Irish Guards cheer for absent Princess of Wales at St Patrick’s Day parade

The Irish Guards gave three cheers for their absent colonel, the Princess of Wales, during a St Patrick’s Day parade at Mons Barracks in Hampshire.

On Sunday, 250 Irish Guardsmen marched onto the Parade Square at the Aldershot barracks led by their mascot, a three-year-old Irish Wolfhound named Turlough Mor, also known as Seamus.

Elsewhere, crowds celebrated St Patrick’s Day with parades in Dublin, Belfast, London and Birmingham.

Kate, who has been colonel of the regiment for a year after officially taking over from her husband, the Prince of Wales, is still recovering from abdominal surgery in January and has not resumed her public duties.

William and Kate have attended several past parades together and she was pictured in the rain last year presenting mascot Seamus with the traditional sprig of shamrock before the couple enjoyed a glass of Guinness with the troops.

The Prince and Princess of Wales enjoy a glass of Guinness during a visit to the 1st Battalion Irish Guards for the St Patrick’s Day parade in 2023
The Prince and Princess of Wales enjoy a glass of Guinness during a visit to the 1st Battalion Irish Guards for the St Patrick’s Day parade in 2023 (PA)

The British Army in London posted on X, formerly Twitter: “In keeping with tradition wherever they are in the world the @irish_guards give a rousing three cheers for the Colonel of the Regiment HRH the Princess of Wales at their St Patrick’s Day Parade in Aldershot.”

They removed their bearskin headdresses before giving three cheers of “hip hip hooray”.

It was the first time in nearly a year that a full contingent of Irish Guardsmen had come together for a parade, with the last being the coronation of the King in May 2023, according to the Army.

Irish Wolfhound jumping up on handler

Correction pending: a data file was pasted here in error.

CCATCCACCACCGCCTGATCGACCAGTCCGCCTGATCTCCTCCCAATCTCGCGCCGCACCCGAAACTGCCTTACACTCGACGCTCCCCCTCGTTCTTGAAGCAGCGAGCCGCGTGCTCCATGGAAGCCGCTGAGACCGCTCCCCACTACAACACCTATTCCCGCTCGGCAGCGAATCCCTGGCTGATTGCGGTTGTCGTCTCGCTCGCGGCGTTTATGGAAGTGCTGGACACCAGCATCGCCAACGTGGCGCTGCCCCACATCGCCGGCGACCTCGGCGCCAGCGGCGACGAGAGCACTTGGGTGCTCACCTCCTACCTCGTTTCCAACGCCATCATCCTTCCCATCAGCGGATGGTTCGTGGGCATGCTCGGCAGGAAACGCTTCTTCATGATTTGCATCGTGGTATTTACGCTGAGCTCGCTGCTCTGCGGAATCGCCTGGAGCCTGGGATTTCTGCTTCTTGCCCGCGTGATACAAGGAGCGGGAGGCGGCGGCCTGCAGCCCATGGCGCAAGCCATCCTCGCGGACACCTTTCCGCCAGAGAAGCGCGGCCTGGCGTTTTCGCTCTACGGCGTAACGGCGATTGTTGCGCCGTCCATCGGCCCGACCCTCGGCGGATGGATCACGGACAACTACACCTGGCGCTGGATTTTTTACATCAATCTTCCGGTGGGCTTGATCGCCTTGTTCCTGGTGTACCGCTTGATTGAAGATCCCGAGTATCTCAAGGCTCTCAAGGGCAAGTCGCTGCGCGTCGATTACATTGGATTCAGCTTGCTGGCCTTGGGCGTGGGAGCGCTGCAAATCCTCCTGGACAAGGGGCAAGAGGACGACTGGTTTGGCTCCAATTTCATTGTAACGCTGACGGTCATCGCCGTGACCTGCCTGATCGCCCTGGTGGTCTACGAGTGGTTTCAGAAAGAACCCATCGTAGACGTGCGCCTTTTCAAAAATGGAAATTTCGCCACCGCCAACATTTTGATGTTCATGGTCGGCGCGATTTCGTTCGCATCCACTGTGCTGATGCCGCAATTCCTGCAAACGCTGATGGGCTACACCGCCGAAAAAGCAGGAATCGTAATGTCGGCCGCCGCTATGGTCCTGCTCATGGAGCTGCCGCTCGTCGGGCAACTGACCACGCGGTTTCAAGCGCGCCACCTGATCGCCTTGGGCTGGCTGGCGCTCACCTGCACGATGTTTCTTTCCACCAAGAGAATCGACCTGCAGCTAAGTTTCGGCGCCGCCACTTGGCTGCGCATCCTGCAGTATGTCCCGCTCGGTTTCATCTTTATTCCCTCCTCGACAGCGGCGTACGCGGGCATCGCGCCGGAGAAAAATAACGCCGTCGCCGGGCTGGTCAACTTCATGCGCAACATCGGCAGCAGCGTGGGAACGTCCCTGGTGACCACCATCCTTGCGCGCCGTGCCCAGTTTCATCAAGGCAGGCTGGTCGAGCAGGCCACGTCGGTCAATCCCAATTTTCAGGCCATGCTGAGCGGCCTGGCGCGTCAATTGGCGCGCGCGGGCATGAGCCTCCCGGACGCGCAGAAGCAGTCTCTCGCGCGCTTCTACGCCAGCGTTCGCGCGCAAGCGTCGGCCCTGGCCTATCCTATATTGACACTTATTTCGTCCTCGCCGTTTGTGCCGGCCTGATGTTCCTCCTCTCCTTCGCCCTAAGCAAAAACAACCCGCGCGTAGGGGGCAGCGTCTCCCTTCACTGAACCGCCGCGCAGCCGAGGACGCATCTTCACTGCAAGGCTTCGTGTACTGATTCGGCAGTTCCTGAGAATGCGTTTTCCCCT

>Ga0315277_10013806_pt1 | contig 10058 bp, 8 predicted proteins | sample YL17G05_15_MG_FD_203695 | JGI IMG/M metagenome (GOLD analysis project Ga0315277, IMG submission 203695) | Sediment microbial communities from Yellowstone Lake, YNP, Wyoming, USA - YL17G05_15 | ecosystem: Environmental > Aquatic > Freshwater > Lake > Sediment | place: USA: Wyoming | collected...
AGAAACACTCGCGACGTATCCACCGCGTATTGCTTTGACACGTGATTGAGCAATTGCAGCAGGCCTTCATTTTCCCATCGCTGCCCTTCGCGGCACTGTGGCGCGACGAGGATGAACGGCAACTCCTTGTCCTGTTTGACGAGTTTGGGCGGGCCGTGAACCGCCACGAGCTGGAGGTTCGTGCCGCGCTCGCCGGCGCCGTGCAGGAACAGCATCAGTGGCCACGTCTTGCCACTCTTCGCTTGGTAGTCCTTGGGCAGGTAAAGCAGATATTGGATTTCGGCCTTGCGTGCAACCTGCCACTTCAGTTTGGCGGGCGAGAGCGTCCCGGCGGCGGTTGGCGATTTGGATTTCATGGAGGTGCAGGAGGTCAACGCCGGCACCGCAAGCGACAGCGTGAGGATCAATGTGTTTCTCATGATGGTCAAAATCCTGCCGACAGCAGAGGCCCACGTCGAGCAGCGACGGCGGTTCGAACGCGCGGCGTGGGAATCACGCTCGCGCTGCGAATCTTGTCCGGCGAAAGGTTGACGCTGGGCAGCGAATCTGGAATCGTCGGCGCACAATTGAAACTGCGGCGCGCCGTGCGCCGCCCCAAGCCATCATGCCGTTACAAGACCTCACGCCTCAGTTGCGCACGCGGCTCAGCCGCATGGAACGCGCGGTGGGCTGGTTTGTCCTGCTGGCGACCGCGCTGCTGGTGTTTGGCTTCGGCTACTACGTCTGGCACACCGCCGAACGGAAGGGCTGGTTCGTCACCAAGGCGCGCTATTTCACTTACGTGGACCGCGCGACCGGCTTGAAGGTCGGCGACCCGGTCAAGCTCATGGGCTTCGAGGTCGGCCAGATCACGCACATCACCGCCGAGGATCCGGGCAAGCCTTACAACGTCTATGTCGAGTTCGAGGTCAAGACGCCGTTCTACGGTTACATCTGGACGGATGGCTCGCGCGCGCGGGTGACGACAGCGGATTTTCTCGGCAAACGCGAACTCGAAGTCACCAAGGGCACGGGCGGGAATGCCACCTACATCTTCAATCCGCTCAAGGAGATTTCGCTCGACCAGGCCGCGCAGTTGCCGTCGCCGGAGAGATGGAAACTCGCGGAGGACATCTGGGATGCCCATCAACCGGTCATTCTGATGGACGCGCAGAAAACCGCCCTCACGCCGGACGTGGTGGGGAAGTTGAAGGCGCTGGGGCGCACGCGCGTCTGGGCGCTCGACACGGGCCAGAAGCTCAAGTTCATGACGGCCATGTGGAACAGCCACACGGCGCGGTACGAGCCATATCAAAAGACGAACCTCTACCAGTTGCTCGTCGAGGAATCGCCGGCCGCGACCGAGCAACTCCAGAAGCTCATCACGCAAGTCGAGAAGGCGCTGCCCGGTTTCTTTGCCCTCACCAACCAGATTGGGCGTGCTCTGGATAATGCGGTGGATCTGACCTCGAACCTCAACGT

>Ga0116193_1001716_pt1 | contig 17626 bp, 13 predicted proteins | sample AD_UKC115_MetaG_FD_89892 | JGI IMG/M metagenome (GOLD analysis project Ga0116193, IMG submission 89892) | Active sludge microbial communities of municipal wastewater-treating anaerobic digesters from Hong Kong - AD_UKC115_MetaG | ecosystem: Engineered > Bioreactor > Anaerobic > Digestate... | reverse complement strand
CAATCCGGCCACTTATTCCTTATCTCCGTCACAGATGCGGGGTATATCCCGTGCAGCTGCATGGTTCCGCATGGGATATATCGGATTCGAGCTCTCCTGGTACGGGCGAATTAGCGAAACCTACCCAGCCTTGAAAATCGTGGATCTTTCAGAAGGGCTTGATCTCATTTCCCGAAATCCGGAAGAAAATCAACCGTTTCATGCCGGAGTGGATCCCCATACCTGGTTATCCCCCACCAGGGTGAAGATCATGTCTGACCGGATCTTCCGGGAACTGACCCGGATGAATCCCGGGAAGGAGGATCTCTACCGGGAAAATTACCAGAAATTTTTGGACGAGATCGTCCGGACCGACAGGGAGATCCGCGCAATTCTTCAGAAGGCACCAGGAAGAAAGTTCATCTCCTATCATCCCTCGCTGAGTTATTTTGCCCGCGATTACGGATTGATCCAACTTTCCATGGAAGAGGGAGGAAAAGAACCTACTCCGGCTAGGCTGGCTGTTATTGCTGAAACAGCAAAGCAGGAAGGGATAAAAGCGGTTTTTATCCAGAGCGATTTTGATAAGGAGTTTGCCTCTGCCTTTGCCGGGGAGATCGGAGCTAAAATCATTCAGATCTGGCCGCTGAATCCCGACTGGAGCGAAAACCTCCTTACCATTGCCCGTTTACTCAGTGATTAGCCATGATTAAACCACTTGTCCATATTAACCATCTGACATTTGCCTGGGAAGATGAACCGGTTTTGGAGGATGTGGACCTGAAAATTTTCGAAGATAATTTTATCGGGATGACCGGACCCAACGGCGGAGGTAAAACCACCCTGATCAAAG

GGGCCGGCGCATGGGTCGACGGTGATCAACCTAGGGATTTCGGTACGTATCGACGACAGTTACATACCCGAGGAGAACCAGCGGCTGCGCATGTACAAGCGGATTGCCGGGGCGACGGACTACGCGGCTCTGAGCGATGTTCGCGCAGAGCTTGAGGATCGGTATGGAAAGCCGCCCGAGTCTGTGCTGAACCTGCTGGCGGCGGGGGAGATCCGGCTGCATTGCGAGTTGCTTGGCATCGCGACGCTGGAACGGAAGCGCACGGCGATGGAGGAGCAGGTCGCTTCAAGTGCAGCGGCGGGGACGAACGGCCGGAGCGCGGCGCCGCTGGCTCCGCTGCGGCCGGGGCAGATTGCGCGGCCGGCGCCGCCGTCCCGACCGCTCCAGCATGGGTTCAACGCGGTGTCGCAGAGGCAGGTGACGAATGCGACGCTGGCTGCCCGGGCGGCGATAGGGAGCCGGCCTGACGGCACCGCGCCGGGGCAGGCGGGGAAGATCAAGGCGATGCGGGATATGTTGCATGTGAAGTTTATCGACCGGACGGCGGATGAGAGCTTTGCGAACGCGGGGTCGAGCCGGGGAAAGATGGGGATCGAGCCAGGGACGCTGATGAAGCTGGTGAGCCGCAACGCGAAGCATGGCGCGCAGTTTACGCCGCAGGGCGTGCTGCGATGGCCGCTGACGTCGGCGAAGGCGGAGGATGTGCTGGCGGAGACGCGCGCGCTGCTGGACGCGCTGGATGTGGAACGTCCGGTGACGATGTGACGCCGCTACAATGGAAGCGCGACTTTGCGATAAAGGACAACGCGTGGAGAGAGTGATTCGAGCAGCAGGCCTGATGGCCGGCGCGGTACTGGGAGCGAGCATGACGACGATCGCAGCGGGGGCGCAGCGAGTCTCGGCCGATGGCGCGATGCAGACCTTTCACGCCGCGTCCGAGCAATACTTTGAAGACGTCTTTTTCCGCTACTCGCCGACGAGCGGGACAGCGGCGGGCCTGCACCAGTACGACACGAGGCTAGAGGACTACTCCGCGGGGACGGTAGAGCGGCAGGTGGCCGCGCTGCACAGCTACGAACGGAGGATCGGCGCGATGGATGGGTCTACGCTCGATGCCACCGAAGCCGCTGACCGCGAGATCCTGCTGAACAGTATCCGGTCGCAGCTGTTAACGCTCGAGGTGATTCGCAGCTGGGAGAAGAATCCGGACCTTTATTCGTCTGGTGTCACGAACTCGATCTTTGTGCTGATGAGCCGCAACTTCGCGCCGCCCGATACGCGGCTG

Mascot Seamus stood nose-to-nose with his handler, Drummer Ashley Dean (Yui Mok/PA)

Commanding Officer James Aldridge said: “St Patrick’s Day is a wonderful opportunity to strengthen the friendships that are so fundamental to our regimental ethos and identity.

“With our busy and diverse operational schedules, it is the most prominent occasion for the regimental family to come together, and we are really looking forward to welcoming Micks of all ranks, from across the Army, past and present, and their families.

“We will raise a glass to those unable to attend this year.”

St Patrick’s Day Parade Birmingham
Crowds at the St Patrick’s Day parade in Birmingham (Jacob King/PA)

In London, more than 50,000 people were expected to join the annual procession of Irish marching bands, dance troupes and pageantry through the capital.

The parade started in Hyde Park Corner at noon, with a route through Piccadilly, St James’s Street, Pall Mall, Cockspur Street and Whitehall, ending with live performances at Trafalgar Square.

Meanwhile, in Dublin, parade attendees wore shamrock-shaped sunglasses, Irish rugby jerseys and leprechaun hats.

Late Late Show TV presenter Patrick Kielty, the grand marshal of the national parade, described Ireland’s national day as “the biggest party in the world”.